Group diabetes education administered through telemedicine: tools used and lessons learned.
Telemed J E Health. 2012 Jun;18(5):347-53 Kearns JW, Bowerman D, Kemmis K, Izquierdo RE, Wade M, Weinstock RS. 1 SUNY Upstate Medical University , Syracuse, New York.
Objective: To describe the use of telemedicine for teaching group diabetes education classes to individuals with diabetes mellitus in a rural medically underserved area.
Subjects and Methods: Adults with diabetes from a rural area served by Oswego Hospital in upstate New York were asked to participate in this study. Volunteers received diabetes education through real-time teleconferencing (n=27) by joining age- and sex-matched patients from the Joslin Diabetes Center, Syracuse, NY, in our "Living with Diabetes Class" (n=39). The two 3-h sessions offered comprehensive diabetes education by a diabetes nurse educator, dietitian, and exercise physiologist. These sessions were followed in 3 months by a 3-h follow-up class. Each group receiving tele-education consisted of two or three patients with diabetes.
Results: The hemoglobin A1c test (a blood test that estimates the overall average glucose levels over the past 3 months) improved in the face-to-face and the telemedicine groups. There was no significant change in weight between groups. Each group had significant improvements in scores on the Problem Areas In Diabetes survey, which is a measure of emotional functioning in diabetes. Diabetes treatment satisfaction as measured in the Diabetes Treatment Satisfaction Questionnaire improved in the face-to-face group but not in the telemedicine group. Although the face-to-face group had significantly higher scores in the Diabetes Treatment Satisfaction Questionnaire, the telemedicine group was highly satisfied with the services provided.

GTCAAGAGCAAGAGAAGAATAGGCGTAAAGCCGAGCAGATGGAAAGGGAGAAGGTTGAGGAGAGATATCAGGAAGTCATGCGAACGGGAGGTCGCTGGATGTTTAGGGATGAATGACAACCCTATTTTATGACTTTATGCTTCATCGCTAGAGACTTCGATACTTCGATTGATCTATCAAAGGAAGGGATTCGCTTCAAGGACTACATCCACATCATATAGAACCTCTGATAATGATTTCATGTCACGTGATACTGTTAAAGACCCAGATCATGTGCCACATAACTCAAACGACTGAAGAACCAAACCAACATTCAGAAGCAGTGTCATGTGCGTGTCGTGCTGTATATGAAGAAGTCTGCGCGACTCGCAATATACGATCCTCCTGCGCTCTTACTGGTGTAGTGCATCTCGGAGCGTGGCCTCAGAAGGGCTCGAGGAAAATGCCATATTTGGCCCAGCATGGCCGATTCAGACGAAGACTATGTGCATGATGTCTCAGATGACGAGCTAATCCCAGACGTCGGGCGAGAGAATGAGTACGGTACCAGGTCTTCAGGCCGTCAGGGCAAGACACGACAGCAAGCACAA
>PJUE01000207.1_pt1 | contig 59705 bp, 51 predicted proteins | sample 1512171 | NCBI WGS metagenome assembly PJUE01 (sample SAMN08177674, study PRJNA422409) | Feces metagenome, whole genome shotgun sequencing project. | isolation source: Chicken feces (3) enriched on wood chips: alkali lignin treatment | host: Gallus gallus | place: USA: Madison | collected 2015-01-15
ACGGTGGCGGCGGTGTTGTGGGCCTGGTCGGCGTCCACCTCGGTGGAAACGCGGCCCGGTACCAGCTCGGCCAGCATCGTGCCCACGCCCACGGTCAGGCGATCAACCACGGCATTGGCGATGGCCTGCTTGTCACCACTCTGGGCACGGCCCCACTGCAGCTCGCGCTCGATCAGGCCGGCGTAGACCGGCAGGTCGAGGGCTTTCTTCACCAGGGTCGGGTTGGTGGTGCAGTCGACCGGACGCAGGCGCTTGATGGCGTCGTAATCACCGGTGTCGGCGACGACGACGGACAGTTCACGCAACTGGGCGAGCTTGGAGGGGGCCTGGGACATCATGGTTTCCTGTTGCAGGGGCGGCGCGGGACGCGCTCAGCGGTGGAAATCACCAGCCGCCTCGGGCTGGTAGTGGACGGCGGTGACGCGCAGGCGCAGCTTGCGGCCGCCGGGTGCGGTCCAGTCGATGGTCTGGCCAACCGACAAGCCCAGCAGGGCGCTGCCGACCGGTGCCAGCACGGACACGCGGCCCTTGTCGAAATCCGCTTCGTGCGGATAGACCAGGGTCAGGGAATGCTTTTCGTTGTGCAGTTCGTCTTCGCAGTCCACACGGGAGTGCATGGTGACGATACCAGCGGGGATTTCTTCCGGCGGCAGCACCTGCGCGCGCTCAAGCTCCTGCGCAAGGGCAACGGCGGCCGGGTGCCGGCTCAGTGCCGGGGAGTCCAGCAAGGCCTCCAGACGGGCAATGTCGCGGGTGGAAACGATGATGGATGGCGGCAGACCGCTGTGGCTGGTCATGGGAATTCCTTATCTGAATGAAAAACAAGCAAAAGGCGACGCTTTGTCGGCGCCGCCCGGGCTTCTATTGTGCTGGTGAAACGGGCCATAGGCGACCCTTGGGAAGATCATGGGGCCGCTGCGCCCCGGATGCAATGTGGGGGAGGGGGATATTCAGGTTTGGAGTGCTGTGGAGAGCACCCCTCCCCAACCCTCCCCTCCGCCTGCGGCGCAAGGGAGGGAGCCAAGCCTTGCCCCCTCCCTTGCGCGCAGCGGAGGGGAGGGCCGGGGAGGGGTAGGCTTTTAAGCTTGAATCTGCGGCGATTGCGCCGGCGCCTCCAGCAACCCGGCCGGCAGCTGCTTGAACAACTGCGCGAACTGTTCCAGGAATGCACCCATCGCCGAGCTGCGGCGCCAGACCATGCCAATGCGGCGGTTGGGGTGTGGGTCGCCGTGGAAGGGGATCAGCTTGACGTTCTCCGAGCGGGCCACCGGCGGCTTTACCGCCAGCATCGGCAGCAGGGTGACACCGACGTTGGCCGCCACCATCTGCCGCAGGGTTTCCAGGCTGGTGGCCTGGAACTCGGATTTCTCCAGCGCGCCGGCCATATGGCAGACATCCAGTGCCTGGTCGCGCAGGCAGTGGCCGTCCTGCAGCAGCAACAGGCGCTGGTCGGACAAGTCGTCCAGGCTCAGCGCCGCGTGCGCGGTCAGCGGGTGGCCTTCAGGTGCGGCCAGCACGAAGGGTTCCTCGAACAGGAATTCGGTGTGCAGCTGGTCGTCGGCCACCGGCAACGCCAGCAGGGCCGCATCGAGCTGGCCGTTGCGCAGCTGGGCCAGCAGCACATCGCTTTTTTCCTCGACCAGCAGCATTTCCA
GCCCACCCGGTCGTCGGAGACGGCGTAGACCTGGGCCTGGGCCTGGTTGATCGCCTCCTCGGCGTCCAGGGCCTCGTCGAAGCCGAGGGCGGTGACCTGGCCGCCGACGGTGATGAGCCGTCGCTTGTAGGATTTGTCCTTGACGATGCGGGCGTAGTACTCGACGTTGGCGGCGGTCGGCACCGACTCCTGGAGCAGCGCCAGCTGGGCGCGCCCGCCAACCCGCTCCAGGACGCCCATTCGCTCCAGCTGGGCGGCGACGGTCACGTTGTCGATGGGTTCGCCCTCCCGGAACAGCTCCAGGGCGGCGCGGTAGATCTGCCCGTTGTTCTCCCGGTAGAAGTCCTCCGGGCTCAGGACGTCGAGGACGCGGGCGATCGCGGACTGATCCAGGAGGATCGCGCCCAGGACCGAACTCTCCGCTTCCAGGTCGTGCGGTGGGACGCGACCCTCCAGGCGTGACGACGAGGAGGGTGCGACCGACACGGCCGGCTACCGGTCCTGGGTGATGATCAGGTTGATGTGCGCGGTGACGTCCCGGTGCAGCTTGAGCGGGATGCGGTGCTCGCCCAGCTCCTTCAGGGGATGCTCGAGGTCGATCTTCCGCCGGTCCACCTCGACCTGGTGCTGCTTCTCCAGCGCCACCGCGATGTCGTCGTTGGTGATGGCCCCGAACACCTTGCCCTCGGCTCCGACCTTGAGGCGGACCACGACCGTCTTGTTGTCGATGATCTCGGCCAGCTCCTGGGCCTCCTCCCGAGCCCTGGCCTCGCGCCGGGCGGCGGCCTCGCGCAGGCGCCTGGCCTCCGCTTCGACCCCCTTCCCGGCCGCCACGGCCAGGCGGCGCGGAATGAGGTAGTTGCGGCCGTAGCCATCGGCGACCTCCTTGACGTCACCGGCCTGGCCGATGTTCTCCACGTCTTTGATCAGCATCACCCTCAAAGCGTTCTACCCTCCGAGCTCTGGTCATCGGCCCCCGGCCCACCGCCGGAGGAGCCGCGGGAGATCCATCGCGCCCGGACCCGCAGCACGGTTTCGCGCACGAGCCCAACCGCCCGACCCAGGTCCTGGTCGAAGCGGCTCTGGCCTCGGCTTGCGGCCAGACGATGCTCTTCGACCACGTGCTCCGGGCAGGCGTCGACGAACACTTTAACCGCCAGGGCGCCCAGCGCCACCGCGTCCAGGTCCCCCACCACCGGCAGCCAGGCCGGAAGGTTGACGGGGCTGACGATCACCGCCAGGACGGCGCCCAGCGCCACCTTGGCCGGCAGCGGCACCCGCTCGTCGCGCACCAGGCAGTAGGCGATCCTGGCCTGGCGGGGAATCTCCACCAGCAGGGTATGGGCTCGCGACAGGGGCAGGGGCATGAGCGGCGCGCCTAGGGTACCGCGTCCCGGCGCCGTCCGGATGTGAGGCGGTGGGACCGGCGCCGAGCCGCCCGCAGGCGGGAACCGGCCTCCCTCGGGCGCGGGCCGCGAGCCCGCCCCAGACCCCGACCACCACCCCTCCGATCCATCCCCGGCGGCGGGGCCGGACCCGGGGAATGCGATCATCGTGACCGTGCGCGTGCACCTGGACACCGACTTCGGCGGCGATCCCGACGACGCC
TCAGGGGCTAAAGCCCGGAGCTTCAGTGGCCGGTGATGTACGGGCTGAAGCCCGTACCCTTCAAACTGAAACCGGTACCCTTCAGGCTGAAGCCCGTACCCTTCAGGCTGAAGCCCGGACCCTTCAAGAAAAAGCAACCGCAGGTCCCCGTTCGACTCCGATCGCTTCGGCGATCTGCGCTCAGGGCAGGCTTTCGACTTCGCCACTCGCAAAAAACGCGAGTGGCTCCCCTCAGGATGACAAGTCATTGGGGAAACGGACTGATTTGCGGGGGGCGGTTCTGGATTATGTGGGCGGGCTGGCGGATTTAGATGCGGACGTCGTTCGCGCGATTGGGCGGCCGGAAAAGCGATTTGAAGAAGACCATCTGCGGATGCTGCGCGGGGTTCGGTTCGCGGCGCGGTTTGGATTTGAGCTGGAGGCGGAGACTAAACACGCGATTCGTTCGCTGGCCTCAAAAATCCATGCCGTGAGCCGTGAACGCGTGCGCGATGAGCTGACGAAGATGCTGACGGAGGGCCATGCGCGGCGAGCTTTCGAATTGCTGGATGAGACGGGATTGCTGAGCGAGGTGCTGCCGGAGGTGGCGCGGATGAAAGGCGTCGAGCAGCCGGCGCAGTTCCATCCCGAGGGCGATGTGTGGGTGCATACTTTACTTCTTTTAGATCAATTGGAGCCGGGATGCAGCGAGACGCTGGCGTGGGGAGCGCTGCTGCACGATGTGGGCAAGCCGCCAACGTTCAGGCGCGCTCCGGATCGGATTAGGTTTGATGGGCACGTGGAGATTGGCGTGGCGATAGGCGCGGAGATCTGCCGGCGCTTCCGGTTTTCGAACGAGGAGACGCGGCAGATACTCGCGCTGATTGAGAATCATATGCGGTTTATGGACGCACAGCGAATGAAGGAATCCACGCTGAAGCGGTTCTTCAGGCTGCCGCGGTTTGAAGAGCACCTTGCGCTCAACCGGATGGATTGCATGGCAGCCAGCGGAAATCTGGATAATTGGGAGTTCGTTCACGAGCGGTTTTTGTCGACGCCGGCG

Conclusions: Telemedicine offers an effective alternative approach for providing group diabetes education to individuals with poor access to diabetes education programs.